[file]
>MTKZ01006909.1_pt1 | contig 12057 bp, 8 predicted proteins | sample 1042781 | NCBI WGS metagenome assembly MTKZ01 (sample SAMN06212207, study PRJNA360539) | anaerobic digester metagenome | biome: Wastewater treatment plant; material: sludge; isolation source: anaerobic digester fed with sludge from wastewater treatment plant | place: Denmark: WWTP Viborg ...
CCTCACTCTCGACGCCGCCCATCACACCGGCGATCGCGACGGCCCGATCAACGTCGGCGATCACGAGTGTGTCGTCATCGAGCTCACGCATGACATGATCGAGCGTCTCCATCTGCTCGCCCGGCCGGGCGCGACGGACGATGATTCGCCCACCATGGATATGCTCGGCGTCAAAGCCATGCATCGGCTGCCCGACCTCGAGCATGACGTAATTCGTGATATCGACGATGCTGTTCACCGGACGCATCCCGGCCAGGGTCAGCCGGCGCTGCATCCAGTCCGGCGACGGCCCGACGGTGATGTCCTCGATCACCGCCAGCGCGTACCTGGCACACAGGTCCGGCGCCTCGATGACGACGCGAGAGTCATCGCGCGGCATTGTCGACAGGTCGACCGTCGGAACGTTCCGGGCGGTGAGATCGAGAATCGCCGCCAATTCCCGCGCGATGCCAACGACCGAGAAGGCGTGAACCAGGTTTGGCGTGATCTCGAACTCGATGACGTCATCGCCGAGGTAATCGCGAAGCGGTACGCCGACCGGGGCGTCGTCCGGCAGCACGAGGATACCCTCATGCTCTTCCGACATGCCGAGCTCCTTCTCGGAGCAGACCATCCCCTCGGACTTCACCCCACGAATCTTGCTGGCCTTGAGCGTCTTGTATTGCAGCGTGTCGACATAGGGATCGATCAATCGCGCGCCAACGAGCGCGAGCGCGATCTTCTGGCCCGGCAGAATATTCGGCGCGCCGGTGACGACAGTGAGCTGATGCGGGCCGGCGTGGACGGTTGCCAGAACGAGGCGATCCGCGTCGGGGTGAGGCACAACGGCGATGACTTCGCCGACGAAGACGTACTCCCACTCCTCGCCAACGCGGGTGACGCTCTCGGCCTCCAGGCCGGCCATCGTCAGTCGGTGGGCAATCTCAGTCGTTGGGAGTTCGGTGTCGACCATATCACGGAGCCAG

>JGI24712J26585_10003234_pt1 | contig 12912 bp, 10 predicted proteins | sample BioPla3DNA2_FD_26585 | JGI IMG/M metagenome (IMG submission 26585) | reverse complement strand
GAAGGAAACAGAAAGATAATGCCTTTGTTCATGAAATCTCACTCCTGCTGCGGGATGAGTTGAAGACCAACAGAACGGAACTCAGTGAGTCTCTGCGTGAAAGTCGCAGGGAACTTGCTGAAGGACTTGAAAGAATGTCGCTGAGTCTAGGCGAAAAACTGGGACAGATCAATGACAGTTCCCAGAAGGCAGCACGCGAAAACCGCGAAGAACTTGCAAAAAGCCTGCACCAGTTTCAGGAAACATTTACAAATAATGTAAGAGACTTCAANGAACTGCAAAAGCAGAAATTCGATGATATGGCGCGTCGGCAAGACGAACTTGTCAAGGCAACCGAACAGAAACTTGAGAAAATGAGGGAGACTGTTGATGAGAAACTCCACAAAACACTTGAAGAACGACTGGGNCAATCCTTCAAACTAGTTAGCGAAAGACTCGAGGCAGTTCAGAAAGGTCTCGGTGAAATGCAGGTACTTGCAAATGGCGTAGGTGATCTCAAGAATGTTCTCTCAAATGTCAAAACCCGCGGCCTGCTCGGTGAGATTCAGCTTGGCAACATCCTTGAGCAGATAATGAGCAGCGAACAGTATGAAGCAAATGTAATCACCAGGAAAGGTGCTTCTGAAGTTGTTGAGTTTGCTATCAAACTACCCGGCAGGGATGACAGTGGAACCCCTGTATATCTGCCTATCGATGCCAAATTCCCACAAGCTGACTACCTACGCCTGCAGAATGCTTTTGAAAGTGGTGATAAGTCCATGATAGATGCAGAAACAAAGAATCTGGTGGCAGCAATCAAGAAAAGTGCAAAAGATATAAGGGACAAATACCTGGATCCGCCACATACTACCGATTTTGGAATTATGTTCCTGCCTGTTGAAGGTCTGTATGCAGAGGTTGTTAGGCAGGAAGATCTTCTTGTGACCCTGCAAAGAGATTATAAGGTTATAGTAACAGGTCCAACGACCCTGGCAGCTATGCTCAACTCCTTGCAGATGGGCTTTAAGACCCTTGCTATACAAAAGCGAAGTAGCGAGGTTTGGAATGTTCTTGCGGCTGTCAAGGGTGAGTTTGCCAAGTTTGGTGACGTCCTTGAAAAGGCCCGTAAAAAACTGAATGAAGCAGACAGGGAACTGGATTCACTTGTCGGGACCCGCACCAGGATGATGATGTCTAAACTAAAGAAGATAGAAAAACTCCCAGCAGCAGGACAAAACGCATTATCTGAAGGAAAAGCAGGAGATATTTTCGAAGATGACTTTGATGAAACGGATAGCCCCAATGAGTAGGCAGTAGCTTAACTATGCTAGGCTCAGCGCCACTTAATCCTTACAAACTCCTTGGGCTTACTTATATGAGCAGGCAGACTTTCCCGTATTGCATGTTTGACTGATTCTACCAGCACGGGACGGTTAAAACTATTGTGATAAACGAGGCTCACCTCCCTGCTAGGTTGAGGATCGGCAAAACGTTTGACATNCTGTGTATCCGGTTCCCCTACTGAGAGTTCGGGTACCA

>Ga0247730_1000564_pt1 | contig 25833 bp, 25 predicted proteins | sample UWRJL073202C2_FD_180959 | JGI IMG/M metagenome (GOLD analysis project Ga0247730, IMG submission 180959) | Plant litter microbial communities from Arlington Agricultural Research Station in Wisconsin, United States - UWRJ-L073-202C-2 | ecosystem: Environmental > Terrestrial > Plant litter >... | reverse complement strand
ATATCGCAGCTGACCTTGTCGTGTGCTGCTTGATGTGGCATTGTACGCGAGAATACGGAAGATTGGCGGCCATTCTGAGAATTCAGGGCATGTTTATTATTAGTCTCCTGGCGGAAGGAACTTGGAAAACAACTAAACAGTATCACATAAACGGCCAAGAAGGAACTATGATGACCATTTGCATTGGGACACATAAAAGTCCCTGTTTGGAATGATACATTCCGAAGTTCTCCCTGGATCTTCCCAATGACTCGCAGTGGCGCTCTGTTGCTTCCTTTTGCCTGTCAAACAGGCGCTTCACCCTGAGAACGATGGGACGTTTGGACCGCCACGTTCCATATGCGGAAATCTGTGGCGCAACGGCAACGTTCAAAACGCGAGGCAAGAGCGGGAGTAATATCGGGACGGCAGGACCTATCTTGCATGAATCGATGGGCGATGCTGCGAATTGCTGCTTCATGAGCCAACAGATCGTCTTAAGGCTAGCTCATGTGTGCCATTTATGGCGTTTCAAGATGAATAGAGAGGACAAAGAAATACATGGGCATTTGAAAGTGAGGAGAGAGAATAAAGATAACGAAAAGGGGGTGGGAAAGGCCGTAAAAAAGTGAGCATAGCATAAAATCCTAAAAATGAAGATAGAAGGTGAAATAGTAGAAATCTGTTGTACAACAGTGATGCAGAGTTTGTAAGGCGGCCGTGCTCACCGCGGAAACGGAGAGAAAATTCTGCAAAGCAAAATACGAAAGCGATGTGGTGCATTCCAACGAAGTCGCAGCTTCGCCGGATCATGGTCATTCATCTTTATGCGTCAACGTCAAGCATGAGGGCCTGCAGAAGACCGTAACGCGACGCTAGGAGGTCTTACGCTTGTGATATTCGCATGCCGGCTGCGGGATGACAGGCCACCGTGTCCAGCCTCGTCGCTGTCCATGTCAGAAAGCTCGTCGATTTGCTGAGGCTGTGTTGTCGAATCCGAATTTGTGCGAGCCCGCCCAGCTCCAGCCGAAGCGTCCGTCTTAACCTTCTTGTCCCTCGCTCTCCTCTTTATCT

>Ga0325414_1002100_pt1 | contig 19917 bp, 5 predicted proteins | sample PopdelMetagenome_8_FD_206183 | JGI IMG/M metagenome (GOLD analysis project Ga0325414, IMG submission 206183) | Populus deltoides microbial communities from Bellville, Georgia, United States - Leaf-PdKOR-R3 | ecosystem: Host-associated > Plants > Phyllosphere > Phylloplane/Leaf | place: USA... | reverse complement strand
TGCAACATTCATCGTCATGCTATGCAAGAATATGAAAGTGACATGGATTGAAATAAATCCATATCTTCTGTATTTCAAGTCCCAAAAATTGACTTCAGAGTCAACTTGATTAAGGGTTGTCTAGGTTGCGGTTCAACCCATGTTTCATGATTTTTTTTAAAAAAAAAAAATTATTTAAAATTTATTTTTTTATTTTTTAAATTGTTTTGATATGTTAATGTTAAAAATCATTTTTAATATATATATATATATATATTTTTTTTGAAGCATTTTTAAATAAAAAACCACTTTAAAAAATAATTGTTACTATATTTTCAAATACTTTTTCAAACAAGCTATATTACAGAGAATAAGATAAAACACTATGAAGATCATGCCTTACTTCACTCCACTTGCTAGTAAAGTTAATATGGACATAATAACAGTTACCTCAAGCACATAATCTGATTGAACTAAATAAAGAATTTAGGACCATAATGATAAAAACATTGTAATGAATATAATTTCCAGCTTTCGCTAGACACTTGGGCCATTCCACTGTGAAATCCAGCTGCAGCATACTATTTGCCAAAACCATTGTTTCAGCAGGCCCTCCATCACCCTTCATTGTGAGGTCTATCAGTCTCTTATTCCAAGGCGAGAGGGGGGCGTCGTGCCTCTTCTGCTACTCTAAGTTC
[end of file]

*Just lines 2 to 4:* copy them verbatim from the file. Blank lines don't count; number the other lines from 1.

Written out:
CCTCACTCTCGACGCCGCCCATCACACCGGCGATCGCGACGGCCCGATCAACGTCGGCGATCACGAGTGTGTCGTCATCGAGCTCACGCATGACATGATCGAGCGTCTCCATCTGCTCGCCCGGCCGGGCGCGACGGACGATGATTCGCCCACCATGGATATGCTCGGCGTCAAAGCCATGCATCGGCTGCCCGACCTCGAGCATGACGTAATTCGTGATATCGACGATGCTGTTCACCGGACGCATCCCGGCCAGGGTCAGCCGGCGCTGCATCCAGTCCGGCGACGGCCCGACGGTGATGTCCTCGATCACCGCCAGCGCGTACCTGGCACACAGGTCCGGCGCCTCGATGACGACGCGAGAGTCATCGCGCGGCATTGTCGACAGGTCGACCGTCGGAACGTTCCGGGCGGTGAGATCGAGAATCGCCGCCAATTCCCGCGCGATGCCAACGACCGAGAAGGCGTGAACCAGGTTTGGCGTGATCTCGAACTCGATGACGTCATCGCCGAGGTAATCGCGAAGCGGTACGCCGACCGGGGCGTCGTCCGGCAGCACGAGGATACCCTCATGCTCTTCCGACATGCCGAGCTCCTTCTCGGAGCAGACCATCCCCTCGGACTTCACCCCACGAATCTTGCTGGCCTTGAGCGTCTTGTATTGCAGCGTGTCGACATAGGGATCGATCAATCGCGCGCCAACGAGCGCGAGCGCGATCTTCTGGCCCGGCAGAATATTCGGCGCGCCGGTGACGACAGTGAGCTGATGCGGGCCGGCGTGGACGGTTGCCAGAACGAGGCGATCCGCGTCGGGGTGAGGCACAACGGCGATGACTTCGCCGACGAAGACGTACTCCCACTCCTCGCCAACGCGGGTGACGCTCTCGGCCTCCAGGCCGGCCATCGTCAGTCGGTGGGCAATCTCAGTCGTTGGGAGTTCGGTGTCGACCATATCACGGAGCCAG

>JGI24712J26585_10003234_pt1 | contig 12912 bp, 10 predicted proteins | sample BioPla3DNA2_FD_26585 | JGI IMG/M metagenome (IMG submission 26585) | reverse complement strand
GAAGGAAACAGAAAGATAATGCCTTTGTTCATGAAATCTCACTCCTGCTGCGGGATGAGTTGAAGACCAACAGAACGGAACTCAGTGAGTCTCTGCGTGAAAGTCGCAGGGAACTTGCTGAAGGACTTGAAAGAATGTCGCTGAGTCTAGGCGAAAAACTGGGACAGATCAATGACAGTTCCCAGAAGGCAGCACGCGAAAACCGCGAAGAACTTGCAAAAAGCCTGCACCAGTTTCAGGAAACATTTACAAATAATGTAAGAGACTTCAANGAACTGCAAAAGCAGAAATTCGATGATATGGCGCGTCGGCAAGACGAACTTGTCAAGGCAACCGAACAGAAACTTGAGAAAATGAGGGAGACTGTTGATGAGAAACTCCACAAAACACTTGAAGAACGACTGGGNCAATCCTTCAAACTAGTTAGCGAAAGACTCGAGGCAGTTCAGAAAGGTCTCGGTGAAATGCAGGTACTTGCAAATGGCGTAGGTGATCTCAAGAATGTTCTCTCAAATGTCAAAACCCGCGGCCTGCTCGGTGAGATTCAGCTTGGCAACATCCTTGAGCAGATAATGAGCAGCGAACAGTATGAAGCAAATGTAATCACCAGGAAAGGTGCTTCTGAAGTTGTTGAGTTTGCTATCAAACTACCCGGCAGGGATGACAGTGGAACCCCTGTATATCTGCCTATCGATGCCAAATTCCCACAAGCTGACTACCTACGCCTGCAGAATGCTTTTGAAAGTGGTGATAAGTCCATGATAGATGCAGAAACAAAGAATCTGGTGGCAGCAATCAAGAAAAGTGCAAAAGATATAAGGGACAAATACCTGGATCCGCCACATACTACCGATTTTGGAATTATGTTCCTGCCTGTTGAAGGTCTGTATGCAGAGGTTGTTAGGCAGGAAGATCTTCTTGTGACCCTGCAAAGAGATTATAAGGTTATAGTAACAGGTCCAACGACCCTGGCAGCTATGCTCAACTCCTTGCAGATGGGCTTTAAGACCCTTGCTATACAAAAGCGAAGTAGCGAGGTTTGGAATGTTCTTGCGGCTGTCAAGGGTGAGTTTGCCAAGTTTGGTGACGTCCTTGAAAAGGCCCGTAAAAAACTGAATGAAGCAGACAGGGAACTGGATTCACTTGTCGGGACCCGCACCAGGATGATGATGTCTAAACTAAAGAAGATAGAAAAACTCCCAGCAGCAGGACAAAACGCATTATCTGAAGGAAAAGCAGGAGATATTTTCGAAGATGACTTTGATGAAACGGATAGCCCCAATGAGTAGGCAGTAGCTTAACTATGCTAGGCTCAGCGCCACTTAATCCTTACAAACTCCTTGGGCTTACTTATATGAGCAGGCAGACTTTCCCGTATTGCATGTTTGACTGATTCTACCAGCACGGGACGGTTAAAACTATTGTGATAAACGAGGCTCACCTCCCTGCTAGGTTGAGGATCGGCAAAACGTTTGACATNCTGTGTATCCGGTTCCCCTACTGAGAGTTCGGGTACCA